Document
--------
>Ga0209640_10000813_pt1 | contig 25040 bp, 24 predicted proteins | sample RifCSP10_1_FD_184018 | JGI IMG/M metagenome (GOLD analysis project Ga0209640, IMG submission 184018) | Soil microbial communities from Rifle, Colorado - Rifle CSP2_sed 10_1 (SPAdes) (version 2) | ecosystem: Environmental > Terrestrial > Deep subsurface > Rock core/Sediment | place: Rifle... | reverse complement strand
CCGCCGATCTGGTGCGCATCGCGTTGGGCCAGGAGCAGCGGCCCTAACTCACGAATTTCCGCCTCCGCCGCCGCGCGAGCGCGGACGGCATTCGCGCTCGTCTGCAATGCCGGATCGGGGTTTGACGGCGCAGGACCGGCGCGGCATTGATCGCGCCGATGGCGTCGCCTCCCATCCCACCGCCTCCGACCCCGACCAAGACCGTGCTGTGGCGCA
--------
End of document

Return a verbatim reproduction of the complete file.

>Ga0209640_10000813_pt1 | contig 25040 bp, 24 predicted proteins | sample RifCSP10_1_FD_184018 | JGI IMG/M metagenome (GOLD analysis project Ga0209640, IMG submission 184018) | Soil microbial communities from Rifle, Colorado - Rifle CSP2_sed 10_1 (SPAdes) (version 2) | ecosystem: Environmental > Terrestrial > Deep subsurface > Rock core/Sediment | place: Rifle... | reverse complement strand
CCGCCGATCTGGTGCGCATCGCGTTGGGCCAGGAGCAGCGGCCCTAACTCACGAATTTCCGCCTCCGCCGCCGCGCGAGCGCGGACGGCATTCGCGCTCGTCTGCAATGCCGGATCGGGGTTTGACGGCGCAGGACCGGCGCGGCATTGATCGCGCCGATGGCGTCGCCTCCCATCCCACCGCCTCCGACCCCGACCAAGACCGTGCTGTGGCGCA